“Your network is not people you know; your network is the people you know who are willing to help you.”  ~~ Sol Orwell

A communication tool is helpful (we use Slack). A core group of networking-minded people helps — there are many in my company who are committed to fostering a collaborative culture. They generously share their connections and are a huge help & inspiration. But even if your company isn’t similarly inclined, you can (and should) branch out.

When you work alongside someone, you get to know them in a different way than if you’ve just chatted over drinks at some industry event. And since we  (usually) have just one boss and one team of peers at a time, we exponentially increase the number of people who know our work when we work on initiatives and projects outside our our normal scope.

It takes extra time & effort to be involved, but it also saves time: answers come more quickly. Folks with whom I’ve worked on projects are more likely to jump in when I need help. There’s a sense of fun and camaraderie.

There’s still a ways to go before I know everybody, but the gap is narrower than if I just did my job day in and day out.

Some bad news: you’ll still need to occasionally attend external networking happy hours. But with intentional internal networking, you’ll need it less.  So start building meaningful connections where you are. Get out of your office / cube / comfort zone and GET INVOLVED!!

I help mid-career professionals figure out their brand, get connected, and launch rockets of all kinds.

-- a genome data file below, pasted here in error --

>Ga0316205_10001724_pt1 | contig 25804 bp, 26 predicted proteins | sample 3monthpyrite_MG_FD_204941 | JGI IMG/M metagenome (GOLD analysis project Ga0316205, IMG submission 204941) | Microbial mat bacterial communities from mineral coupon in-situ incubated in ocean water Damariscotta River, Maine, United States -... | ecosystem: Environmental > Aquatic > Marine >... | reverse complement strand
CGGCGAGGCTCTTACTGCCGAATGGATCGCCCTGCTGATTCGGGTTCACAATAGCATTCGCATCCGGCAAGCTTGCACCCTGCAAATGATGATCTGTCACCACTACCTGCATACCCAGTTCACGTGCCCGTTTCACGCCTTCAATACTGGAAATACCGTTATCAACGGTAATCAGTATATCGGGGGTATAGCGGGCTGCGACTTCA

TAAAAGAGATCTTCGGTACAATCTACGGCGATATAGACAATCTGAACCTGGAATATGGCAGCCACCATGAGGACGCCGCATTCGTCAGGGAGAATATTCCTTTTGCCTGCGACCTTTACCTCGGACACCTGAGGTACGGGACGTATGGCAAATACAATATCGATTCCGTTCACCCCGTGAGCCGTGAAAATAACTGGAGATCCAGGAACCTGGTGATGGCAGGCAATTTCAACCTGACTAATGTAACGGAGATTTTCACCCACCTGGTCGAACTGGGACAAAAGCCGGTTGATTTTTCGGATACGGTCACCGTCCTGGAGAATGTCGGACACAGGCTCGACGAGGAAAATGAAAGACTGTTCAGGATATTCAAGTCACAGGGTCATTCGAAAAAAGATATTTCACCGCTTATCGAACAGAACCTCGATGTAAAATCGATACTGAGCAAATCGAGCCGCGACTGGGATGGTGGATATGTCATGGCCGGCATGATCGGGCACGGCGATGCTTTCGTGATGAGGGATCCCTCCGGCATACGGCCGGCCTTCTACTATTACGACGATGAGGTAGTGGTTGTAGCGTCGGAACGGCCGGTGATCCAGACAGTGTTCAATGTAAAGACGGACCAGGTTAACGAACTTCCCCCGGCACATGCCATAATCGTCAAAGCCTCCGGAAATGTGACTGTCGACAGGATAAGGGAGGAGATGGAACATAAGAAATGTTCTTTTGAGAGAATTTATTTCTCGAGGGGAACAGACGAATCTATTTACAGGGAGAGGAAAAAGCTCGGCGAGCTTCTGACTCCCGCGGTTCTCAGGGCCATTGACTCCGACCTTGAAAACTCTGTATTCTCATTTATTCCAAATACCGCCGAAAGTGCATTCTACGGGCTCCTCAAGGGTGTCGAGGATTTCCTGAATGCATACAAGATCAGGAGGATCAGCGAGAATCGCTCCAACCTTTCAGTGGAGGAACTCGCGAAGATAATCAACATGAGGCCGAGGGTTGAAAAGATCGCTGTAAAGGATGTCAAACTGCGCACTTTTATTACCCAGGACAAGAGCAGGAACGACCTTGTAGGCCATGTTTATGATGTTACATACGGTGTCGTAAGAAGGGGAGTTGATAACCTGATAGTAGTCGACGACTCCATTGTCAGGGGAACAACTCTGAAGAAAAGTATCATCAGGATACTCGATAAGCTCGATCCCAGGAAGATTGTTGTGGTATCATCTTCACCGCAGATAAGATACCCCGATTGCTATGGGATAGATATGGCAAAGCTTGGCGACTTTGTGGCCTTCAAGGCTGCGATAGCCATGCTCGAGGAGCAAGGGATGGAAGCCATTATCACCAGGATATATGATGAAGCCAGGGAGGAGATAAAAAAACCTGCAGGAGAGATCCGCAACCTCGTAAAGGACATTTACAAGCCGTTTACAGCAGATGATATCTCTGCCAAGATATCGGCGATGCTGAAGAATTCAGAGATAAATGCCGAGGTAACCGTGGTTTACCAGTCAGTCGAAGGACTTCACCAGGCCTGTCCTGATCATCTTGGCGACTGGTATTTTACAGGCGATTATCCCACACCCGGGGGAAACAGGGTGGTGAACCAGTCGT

Want to chat?
Here’s a link to my calendar for a no-strings-attached intro call.

The Elephant in the Room

what’s “old”? some insights (and tips) on DEFLECTING age bias

A vital, intelligent middle-aged woman with much to offer recently told me: “A friend who works in HR said I should plan on this being my last job.”

Ouch. 

I’ve also heard this: “I’d like to look for a new job, but I’m worried about companies passing me up because of my age.  So I guess I’d better just stay put.”  Or, “I’m pushing 50; I need to be careful.”

There’s real fear coming from the 50+ crowd. It’s understandable, given past trends of jobs being outsourced or companies getting rid of tenured workers in favor of younger (read: less-expensive) ones.

So we pull back, not wanting to talk about that elephant in the room, age. Notably, OUR age. We start believing that we need to settle, gratefully accept what we have, sit on the sidelines, be passed up or passed by, lucky just to have a job. Never mind stepping out and looking for a new one ~ with all our experience, we still might not get hired.

is this true?
Not so much: SOME (GOOD) news

 

According to this article from CNBC, the unemployment rate for 55+ workers is lower than the general unemployment rate by almost a full 1%.

And studies are showing that mental and emotional abilities peak at different times. It’s not like we thought, a burst of brilliance at age 30 followed by the inevitable slow decline. There are plenty of role models for hitting one’s stride later in life: people who changed careers or built businesses and made it big later, celebrities who got a slow start, people who didn’t follow a traditional path (if there still IS one).